Skip to main content

From Mouse to Man: Monday’s Highlights from the Neurofibromatosis Conference

By June 13, 2011December 5th, 2023Awareness, NF Conference

Today at the NF Conference a number of presentations focused on how we can harness the biology of NF1 tumors to select and test candidate drug treatments.  A key focus was on the extent to which we can draw information from mouse models and apply it to the human situation to make rational decisions about which drugs emerging from mouse studies should be advanced to clinical trials.

This year’s NF Conference co-chair Dr. Nancy Ratner(University of Cincinnati) a member of the CTF NF Preclinical Consortiumhas developed a unique and valuable mouse model that develops NF1 plexiform tumors over many months, thereby reflecting the slow growth of these tumors seen in the human. This makes the mouse a good model for testing candidate drug therapies that may eventually advance to humans. Dr. Ratner showed promising though very preliminary findings from testing of a MEK targeted drug in these mice once tumor has established, and found the drug slowed further tumor growth in a proportion of the mice.   Dr. Kevin Shannon (UCSF), also a member of the CTF NFPC, described his work on mice that develop NF1-related leukemias.  Dr. Shannon has also had preliminary success with MEK inhibitors; in the case of the mouse leukemias the drug helps to restore normal blood cell proliferation and circumvents leukemia progression.  Dr. Wade Clapp (Indiana University) described his work focused on understanding the biology and role of mast cells in plexiform tumors, as mast cells are inflammatory cells thought to play a key role in promoting tumor growth. (Gleevec/Imatinib, currently in clinical trials for NF1 plexiform neurofibromas , targets mast cell signaling).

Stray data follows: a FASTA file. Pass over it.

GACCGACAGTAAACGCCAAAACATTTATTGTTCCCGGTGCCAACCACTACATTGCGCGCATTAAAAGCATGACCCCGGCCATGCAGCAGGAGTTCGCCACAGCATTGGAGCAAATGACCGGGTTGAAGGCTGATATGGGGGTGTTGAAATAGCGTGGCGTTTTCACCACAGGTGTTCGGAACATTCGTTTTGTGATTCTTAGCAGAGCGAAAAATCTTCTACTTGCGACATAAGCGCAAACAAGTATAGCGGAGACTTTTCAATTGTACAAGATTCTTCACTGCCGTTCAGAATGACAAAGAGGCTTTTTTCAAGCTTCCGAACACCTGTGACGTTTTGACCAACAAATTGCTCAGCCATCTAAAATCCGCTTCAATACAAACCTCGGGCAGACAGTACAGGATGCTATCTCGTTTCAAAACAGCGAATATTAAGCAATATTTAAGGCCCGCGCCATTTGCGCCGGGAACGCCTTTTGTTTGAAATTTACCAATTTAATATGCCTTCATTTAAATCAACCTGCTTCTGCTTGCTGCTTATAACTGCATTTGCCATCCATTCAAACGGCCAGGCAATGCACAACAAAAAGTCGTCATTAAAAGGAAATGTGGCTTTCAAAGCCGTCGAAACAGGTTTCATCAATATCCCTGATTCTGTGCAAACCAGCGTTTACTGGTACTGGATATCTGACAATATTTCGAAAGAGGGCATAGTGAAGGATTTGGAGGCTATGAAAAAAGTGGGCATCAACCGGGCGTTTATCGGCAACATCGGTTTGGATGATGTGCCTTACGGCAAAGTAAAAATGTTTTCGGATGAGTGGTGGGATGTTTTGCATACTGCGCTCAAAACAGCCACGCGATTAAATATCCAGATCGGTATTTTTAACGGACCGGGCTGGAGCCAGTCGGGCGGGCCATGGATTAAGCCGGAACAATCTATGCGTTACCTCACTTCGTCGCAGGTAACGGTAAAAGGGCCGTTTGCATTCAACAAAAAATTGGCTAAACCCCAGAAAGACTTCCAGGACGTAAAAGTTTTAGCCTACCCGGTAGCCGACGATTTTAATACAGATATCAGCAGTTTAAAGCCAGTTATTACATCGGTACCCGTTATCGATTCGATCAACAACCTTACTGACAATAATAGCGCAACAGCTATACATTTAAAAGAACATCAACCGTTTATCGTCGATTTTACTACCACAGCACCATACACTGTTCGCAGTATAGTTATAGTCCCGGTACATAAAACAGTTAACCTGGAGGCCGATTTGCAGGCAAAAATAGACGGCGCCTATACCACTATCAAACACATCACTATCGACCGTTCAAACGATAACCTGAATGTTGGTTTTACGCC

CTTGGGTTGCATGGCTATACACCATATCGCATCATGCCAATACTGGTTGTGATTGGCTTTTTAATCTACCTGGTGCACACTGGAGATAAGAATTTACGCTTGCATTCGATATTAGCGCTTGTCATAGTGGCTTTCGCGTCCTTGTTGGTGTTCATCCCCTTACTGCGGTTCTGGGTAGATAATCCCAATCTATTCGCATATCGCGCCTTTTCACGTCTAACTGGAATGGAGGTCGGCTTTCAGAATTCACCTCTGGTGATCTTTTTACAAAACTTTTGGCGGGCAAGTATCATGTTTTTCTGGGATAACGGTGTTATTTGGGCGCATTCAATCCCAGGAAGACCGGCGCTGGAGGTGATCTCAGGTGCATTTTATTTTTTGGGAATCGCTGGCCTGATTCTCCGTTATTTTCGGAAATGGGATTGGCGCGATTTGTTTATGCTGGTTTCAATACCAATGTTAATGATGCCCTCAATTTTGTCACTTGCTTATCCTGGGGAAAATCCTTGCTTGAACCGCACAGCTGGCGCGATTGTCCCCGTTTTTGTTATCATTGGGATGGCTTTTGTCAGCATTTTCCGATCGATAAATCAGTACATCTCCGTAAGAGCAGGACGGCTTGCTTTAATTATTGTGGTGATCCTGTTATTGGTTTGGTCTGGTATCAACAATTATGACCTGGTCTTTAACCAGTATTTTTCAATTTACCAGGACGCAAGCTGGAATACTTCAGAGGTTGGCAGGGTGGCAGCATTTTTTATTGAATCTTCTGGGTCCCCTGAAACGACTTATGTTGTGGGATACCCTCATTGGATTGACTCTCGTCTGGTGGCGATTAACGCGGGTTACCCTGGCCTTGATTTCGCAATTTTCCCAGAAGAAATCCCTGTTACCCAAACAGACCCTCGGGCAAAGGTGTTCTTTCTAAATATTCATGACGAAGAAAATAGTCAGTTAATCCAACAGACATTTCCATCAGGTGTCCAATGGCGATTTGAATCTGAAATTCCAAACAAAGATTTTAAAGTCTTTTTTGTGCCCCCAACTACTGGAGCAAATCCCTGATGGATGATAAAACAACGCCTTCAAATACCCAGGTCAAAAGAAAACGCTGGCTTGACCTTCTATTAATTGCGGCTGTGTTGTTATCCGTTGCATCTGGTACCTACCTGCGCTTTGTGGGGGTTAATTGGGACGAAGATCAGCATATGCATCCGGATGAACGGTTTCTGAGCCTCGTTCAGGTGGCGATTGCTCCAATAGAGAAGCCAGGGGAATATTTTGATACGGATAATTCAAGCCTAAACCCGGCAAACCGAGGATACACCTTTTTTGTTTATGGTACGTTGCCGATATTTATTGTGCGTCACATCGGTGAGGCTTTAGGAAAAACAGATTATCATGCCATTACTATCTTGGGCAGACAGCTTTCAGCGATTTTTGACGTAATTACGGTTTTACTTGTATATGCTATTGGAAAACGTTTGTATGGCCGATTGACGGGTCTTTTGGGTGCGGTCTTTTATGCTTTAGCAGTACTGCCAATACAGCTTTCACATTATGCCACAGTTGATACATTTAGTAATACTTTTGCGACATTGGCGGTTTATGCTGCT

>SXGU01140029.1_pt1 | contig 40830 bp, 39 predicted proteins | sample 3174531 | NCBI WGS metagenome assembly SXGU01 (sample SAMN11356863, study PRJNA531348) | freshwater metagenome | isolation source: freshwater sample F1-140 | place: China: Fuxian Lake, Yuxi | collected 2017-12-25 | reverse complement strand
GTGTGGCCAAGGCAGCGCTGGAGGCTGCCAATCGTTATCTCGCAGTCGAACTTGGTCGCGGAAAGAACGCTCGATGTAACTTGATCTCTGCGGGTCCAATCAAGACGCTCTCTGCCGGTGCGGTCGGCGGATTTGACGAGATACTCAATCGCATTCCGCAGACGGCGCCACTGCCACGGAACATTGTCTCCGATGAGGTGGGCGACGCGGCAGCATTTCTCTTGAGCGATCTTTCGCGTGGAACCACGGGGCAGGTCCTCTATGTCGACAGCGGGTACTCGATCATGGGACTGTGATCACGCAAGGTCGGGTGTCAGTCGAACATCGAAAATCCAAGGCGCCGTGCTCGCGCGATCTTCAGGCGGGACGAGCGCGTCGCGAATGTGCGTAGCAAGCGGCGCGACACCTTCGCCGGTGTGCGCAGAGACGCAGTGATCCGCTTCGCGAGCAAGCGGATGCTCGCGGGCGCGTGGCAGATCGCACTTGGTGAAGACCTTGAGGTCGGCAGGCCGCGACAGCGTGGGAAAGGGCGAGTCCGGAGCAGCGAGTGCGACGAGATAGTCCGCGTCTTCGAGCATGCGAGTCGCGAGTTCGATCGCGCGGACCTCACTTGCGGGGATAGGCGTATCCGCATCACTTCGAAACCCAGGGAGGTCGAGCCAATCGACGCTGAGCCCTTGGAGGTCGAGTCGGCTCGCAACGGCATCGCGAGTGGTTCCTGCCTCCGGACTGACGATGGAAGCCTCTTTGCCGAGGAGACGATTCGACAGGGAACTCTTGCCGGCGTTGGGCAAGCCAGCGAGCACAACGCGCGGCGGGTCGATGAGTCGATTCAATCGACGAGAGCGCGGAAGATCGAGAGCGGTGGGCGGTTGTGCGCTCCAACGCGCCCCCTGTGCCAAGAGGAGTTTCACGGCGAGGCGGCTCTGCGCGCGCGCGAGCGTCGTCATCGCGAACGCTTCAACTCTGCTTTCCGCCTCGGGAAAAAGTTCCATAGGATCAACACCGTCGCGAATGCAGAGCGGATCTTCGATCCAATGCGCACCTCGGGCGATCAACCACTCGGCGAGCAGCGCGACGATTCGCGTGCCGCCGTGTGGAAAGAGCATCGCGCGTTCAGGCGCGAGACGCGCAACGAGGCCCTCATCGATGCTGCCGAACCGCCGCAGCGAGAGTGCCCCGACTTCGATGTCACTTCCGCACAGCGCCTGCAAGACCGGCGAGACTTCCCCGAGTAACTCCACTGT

Dr. Brigitte Widemann (NCI) described two new clinical trials for NF1 tumors. The MEK inhibitor AZD6244 will be assessed as a treatment for plexiform neurofibromas, and a combination of mTOR inhibitor RAD001 + VEGF inhibitor bevacizumab (Avastin) will be assessed as a treatment for MPNSTs. Dr. Widemann emphasized the importance of  preclinical researchers collaborating closely with clinical trialists to ensure the most promising drugs advance to the clinic.  Dr. Scott Plotkin(Harvard/MGH) gave thought-provoking presentations offering some cautionary notes on the extent to which we can draw information from mice and apply it to humans, emphasizing the importance of well validated models that truly represent the human condition.